With the purported Christmas Day sighting of a sasquatch in our area, The Wild Heavens – the debut novel by Nelson-based writer and wildlife researcher Sarah Louise Butler – may be even more plausible, and gripping.
Publisher Douglas & McIntyre, who should be applauded for printing the book here in Canada – a rarity these days, describes the book as follows: “It all starts with an impossibly large set of tracks, footprints for a creature that could not possibly exist. The words sasquatch, bigfoot and yeti never occur in this novel, but that is what most people would call the hairy, nine-foot creature that would become a lifelong obsession for Aidan Fitzpatrick, and in turn, his granddaughter Sandy Langley.
“The novel spans the course of single winter day, interspersed with memories from Sandy’s life—childhood days spent with her distracted, scholarly grandfather in a remote cabin in British Columbia’s interior mountains; later recollections of new motherhood; and then the tragic disappearance that would irrevocably shape the rest of her life, a day when all signs of the mysterious creature would disappear for thirty years. When the enigmatic tracks finally reappear, Sandy sets out on the trail alone, determined to find out the truth about the mystery that has shaped her life.”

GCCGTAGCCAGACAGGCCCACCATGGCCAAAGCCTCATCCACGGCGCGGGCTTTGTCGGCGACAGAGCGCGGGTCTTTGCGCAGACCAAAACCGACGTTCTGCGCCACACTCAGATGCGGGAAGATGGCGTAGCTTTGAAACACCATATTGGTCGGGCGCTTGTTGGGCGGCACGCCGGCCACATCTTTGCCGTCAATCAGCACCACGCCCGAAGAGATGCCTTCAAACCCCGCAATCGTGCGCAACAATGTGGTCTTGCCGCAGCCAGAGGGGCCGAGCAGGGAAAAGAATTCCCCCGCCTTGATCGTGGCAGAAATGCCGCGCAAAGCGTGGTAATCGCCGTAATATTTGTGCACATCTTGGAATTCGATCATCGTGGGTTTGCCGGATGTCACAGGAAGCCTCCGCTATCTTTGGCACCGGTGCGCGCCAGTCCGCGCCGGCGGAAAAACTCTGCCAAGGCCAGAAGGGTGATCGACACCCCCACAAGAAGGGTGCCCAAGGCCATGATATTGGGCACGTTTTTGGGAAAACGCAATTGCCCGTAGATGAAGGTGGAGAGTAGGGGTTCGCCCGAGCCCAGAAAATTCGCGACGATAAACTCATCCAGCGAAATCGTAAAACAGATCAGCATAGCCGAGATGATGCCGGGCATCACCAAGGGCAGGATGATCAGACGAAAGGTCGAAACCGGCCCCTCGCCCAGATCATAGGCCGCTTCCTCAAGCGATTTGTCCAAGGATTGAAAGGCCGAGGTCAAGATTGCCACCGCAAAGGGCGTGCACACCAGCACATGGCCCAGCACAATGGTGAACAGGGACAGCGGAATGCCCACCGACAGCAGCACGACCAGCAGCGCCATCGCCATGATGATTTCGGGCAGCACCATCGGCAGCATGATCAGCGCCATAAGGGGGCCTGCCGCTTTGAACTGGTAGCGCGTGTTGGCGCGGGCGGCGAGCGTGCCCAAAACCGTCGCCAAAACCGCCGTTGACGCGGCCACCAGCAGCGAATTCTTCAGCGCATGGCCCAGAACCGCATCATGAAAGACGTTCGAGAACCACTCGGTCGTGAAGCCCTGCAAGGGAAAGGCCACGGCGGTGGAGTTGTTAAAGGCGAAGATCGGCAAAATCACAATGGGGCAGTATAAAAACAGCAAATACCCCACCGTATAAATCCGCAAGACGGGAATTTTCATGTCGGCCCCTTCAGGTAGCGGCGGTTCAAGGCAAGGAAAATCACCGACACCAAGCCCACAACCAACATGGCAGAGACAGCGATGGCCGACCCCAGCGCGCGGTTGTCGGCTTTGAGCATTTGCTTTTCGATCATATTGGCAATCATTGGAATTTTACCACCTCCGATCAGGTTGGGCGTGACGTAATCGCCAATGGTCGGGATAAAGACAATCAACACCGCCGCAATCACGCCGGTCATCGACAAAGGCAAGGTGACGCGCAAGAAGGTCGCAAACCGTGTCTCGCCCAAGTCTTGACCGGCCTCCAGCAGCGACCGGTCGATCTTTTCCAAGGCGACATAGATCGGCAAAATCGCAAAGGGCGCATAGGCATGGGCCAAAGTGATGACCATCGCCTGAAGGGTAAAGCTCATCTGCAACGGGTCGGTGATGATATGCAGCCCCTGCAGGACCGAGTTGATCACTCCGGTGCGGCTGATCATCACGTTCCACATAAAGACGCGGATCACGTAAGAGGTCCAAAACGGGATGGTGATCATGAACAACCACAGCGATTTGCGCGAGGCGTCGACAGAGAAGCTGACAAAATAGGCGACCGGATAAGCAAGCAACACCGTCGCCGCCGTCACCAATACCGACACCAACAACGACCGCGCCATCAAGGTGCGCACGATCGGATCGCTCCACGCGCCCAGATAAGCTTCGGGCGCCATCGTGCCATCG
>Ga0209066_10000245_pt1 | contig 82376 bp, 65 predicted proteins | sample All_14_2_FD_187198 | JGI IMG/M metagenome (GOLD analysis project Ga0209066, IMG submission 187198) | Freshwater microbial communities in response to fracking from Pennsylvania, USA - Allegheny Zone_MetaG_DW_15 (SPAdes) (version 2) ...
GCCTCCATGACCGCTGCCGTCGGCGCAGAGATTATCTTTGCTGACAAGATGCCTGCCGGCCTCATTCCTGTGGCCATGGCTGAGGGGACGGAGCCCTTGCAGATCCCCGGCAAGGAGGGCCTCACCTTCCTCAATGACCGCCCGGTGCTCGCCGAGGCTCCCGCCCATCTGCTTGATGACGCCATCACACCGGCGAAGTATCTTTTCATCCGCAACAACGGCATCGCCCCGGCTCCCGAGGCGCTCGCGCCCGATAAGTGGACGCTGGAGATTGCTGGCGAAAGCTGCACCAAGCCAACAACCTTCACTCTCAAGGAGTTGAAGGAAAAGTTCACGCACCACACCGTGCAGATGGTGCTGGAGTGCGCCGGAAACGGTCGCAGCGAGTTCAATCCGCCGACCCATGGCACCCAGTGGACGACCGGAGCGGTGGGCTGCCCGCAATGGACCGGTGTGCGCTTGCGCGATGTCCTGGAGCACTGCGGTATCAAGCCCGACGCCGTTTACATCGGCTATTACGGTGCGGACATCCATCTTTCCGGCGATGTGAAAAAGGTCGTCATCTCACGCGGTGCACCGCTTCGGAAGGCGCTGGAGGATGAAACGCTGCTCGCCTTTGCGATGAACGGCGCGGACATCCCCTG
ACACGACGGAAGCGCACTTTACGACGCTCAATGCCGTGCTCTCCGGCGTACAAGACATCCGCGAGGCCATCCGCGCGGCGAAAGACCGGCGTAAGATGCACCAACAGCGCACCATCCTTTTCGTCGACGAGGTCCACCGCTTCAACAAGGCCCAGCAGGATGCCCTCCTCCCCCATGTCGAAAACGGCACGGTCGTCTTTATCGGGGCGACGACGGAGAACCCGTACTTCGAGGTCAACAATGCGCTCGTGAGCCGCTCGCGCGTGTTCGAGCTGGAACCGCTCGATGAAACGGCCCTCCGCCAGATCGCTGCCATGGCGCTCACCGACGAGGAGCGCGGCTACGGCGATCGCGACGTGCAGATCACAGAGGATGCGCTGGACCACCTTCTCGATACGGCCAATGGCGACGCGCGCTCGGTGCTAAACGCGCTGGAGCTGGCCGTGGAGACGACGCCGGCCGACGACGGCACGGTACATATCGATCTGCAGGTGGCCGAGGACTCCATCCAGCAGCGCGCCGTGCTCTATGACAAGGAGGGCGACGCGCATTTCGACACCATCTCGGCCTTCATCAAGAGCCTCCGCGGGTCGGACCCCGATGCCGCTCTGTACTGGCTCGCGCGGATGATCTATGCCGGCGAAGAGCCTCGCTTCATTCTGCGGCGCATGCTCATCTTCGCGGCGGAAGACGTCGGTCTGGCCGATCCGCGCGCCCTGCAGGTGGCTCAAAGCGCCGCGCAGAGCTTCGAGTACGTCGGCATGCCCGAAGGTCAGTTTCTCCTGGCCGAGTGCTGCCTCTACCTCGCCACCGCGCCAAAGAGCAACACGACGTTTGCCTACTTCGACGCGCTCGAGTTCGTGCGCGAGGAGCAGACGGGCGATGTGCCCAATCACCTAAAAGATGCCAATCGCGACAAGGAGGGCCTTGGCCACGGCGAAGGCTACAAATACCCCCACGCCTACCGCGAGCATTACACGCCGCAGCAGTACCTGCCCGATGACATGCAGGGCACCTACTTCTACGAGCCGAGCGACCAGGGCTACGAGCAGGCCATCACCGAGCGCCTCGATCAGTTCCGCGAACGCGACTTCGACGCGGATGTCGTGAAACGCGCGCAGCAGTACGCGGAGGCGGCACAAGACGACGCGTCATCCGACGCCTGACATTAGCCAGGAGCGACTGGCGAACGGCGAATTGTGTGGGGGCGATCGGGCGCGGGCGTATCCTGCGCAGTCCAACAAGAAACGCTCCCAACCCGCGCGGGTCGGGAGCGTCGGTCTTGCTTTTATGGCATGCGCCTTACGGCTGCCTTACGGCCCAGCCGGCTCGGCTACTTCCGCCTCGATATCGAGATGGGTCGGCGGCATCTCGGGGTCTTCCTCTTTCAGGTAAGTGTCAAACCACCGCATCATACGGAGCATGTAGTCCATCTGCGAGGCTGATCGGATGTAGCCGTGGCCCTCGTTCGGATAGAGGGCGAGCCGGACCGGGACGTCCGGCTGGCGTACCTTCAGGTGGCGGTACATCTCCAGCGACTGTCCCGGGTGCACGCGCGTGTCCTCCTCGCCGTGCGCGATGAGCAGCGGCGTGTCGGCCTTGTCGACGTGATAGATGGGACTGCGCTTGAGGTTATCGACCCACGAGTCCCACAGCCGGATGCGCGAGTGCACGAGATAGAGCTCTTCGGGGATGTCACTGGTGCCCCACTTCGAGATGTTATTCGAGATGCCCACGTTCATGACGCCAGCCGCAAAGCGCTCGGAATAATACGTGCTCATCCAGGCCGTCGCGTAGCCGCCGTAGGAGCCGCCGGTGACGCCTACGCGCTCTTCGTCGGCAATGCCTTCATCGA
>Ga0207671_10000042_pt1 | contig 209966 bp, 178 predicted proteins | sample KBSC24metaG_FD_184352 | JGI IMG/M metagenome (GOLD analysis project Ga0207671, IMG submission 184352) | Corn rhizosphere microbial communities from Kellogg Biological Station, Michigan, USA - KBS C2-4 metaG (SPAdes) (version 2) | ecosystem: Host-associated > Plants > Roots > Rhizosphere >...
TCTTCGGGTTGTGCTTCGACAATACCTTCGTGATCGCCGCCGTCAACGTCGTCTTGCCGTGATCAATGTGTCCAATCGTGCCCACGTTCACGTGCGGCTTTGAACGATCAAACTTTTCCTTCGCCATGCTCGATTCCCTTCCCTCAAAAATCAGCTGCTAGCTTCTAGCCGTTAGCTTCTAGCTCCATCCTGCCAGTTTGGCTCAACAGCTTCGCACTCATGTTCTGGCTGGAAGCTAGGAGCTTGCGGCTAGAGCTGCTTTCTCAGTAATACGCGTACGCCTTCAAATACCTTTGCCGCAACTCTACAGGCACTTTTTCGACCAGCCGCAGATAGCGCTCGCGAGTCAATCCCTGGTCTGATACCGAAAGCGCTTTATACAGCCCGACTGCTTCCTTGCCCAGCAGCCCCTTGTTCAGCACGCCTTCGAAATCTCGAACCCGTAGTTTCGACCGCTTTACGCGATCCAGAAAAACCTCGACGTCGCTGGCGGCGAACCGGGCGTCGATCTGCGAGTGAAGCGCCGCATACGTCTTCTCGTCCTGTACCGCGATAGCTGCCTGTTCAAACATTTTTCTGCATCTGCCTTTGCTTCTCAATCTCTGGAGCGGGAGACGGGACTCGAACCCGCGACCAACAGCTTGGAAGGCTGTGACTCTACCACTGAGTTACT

“The Wild Heavens is an impressive and evocative debut, containing beauty, tragedy and wonder in equal parts.”
According to Valley writer Tom Wayman, “Sarah Louise Butler demonstrates an astonishing ability to mix an intense and precise attention to detail regarding the natural world and family life with a powerful and convincing evocation of the inexplicable occurrences and essential mysteries that are aspects of both. . . . Butler’s accomplished command of style and story invites readers in and shows them marvels.”